When Can You Set and Enforce Minimum Prices?

September 6, 2007

In a recent Business Law Segment of Smart Pros – Knowledge for Professionals, Wiggin and Dana partner, Bob Langer, was the guest antitrust expert on a program entitled "When Can You Set and Enforce Minimum Prices?"  The host begins the program as follows: "In an opinion [Leegin Creative Leather Products, Inc. v. PSKS, Inc.] released on the last day of the courts term, the Supreme Court held that it was not automatically unlawful for manufacturers and distributors to agree on minimum retail prices. The court struck down the 96 year old rule that resale price maintenance agreements were an automatic or a per se violation of the Sherman Antitrust Act. In its place the court instructed judges considering such agreements for possible antitrust violations to apply a case by case approach, known as the rule of reason, to assess their impact on competition."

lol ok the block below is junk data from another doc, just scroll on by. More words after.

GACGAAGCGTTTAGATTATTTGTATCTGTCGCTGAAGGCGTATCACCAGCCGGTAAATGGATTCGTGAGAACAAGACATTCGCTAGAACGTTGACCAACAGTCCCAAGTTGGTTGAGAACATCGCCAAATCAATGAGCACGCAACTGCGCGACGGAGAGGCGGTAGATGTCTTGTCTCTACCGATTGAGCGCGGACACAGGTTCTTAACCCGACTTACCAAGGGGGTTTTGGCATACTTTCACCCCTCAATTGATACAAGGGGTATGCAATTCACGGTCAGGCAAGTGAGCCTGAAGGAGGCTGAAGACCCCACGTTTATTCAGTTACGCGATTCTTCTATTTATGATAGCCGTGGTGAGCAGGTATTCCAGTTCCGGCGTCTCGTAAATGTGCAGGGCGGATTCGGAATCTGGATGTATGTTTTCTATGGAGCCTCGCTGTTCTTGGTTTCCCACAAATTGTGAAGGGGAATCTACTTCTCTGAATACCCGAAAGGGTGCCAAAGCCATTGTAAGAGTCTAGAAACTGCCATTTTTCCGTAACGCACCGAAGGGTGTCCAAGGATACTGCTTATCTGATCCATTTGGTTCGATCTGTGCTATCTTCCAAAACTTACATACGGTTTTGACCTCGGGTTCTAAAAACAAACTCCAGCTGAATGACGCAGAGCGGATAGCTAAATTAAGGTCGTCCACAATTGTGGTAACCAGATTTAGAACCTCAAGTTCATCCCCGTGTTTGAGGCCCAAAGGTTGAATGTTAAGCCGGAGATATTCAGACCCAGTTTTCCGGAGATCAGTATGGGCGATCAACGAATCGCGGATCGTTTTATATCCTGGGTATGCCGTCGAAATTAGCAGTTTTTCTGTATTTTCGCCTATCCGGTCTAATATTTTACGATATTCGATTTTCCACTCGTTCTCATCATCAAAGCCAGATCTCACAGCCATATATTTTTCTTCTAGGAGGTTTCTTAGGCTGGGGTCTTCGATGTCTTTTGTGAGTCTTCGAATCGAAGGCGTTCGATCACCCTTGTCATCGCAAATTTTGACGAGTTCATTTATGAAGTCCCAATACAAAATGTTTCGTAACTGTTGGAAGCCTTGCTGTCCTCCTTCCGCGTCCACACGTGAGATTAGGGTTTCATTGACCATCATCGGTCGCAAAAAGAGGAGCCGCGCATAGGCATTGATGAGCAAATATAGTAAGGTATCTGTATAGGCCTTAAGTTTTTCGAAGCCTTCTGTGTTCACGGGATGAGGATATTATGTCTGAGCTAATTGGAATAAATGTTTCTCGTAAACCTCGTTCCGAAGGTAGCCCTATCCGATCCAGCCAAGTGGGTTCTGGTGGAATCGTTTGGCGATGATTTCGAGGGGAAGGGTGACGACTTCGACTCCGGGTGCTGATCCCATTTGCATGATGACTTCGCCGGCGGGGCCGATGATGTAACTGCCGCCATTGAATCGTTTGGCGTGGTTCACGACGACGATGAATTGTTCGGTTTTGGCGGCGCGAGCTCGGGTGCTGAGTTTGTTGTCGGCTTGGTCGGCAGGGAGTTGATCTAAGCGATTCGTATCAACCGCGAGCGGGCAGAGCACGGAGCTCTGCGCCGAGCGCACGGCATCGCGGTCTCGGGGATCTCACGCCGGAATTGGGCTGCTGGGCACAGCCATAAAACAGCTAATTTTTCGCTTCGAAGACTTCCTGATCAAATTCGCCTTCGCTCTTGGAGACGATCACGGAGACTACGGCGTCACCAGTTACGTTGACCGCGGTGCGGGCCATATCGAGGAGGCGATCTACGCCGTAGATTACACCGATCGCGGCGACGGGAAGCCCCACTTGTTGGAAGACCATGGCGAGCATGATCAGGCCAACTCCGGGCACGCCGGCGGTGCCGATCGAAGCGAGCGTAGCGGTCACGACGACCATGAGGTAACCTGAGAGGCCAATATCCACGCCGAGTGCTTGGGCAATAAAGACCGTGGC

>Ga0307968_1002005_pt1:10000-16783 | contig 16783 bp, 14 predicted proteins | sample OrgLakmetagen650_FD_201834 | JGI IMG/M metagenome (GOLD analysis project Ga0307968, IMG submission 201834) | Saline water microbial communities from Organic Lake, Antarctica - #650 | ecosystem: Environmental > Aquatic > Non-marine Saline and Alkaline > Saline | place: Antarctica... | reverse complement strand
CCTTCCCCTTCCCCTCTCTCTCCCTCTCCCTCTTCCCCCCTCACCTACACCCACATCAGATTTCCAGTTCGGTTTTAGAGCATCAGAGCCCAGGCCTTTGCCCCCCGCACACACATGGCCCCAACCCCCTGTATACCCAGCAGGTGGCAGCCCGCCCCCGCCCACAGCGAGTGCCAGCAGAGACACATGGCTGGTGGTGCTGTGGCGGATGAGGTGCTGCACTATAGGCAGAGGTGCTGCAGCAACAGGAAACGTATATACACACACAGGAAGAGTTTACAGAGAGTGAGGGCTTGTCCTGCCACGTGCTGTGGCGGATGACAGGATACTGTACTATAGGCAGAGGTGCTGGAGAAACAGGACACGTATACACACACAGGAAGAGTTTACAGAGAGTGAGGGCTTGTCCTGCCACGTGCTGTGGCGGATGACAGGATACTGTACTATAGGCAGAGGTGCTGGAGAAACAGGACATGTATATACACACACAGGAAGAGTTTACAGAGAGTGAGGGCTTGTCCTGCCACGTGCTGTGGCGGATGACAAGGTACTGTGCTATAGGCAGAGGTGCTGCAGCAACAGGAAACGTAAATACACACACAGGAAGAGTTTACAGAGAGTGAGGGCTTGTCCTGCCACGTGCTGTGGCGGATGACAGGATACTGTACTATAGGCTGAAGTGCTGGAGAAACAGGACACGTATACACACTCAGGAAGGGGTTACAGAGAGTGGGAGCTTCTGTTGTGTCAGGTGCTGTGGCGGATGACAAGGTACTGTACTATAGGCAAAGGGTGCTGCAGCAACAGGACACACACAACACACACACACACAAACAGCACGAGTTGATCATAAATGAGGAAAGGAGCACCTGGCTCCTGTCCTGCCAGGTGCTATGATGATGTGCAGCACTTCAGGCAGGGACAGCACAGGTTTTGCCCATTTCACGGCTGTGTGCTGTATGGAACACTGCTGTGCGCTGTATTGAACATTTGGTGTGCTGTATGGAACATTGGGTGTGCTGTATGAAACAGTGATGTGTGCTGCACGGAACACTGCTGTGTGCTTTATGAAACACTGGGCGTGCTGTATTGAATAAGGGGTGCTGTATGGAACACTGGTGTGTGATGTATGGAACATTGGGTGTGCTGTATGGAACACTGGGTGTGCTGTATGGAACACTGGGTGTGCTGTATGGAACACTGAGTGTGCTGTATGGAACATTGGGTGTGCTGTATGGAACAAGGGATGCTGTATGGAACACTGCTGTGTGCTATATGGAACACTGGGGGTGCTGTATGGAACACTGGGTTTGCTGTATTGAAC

Bob Langer, along with his partners, Aaron Bayer and Suzanne Wachsstock, in collaboration with the firm of Bryan Cave, filed a friend of the court (amicus) brief in Leegin on behalf of PING, Inc.  The PING brief was noted by Chief Justice Roberts and the Deputy Solicitor General of the United States during oral argument and is referenced favorably by Associate Justice Kennedy, author of the court's majority opinion.  Leegin is widely acknowledged to be the most significant antitrust decision issued by the United States Supreme Court in the past thirty years.